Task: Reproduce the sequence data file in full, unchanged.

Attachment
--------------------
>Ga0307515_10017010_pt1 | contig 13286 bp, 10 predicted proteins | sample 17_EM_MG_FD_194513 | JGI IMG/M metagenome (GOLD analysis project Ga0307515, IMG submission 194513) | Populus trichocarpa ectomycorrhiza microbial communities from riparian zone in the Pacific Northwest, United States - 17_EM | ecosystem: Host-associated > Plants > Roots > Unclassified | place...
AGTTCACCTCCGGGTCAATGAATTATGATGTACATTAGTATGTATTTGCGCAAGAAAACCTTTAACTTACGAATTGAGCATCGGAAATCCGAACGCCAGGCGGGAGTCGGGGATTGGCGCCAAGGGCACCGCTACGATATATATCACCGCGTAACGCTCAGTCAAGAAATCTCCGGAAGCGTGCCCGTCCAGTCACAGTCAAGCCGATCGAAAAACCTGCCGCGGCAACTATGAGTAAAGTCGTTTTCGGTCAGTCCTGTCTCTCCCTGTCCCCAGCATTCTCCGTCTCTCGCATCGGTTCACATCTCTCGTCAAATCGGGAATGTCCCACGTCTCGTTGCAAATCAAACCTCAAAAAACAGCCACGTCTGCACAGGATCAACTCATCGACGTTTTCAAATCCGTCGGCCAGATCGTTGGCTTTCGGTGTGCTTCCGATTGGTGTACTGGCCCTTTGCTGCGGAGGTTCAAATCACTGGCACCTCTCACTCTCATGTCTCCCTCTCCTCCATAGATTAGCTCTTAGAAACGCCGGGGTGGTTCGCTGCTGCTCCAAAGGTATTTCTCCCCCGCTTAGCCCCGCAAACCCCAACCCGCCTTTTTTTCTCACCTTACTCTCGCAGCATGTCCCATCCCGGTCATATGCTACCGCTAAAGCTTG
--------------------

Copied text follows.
>Ga0307515_10017010_pt1 | contig 13286 bp, 10 predicted proteins | sample 17_EM_MG_FD_194513 | JGI IMG/M metagenome (GOLD analysis project Ga0307515, IMG submission 194513) | Populus trichocarpa ectomycorrhiza microbial communities from riparian zone in the Pacific Northwest, United States - 17_EM | ecosystem: Host-associated > Plants > Roots > Unclassified | place...
AGTTCACCTCCGGGTCAATGAATTATGATGTACATTAGTATGTATTTGCGCAAGAAAACCTTTAACTTACGAATTGAGCATCGGAAATCCGAACGCCAGGCGGGAGTCGGGGATTGGCGCCAAGGGCACCGCTACGATATATATCACCGCGTAACGCTCAGTCAAGAAATCTCCGGAAGCGTGCCCGTCCAGTCACAGTCAAGCCGATCGAAAAACCTGCCGCGGCAACTATGAGTAAAGTCGTTTTCGGTCAGTCCTGTCTCTCCCTGTCCCCAGCATTCTCCGTCTCTCGCATCGGTTCACATCTCTCGTCAAATCGGGAATGTCCCACGTCTCGTTGCAAATCAAACCTCAAAAAACAGCCACGTCTGCACAGGATCAACTCATCGACGTTTTCAAATCCGTCGGCCAGATCGTTGGCTTTCGGTGTGCTTCCGATTGGTGTACTGGCCCTTTGCTGCGGAGGTTCAAATCACTGGCACCTCTCACTCTCATGTCTCCCTCTCCTCCATAGATTAGCTCTTAGAAACGCCGGGGTGGTTCGCTGCTGCTCCAAAGGTATTTCTCCCCCGCTTAGCCCCGCAAACCCCAACCCGCCTTTTTTTCTCACCTTACTCTCGCAGCATGTCCCATCCCGGTCATATGCTACCGCTAAAGCTTG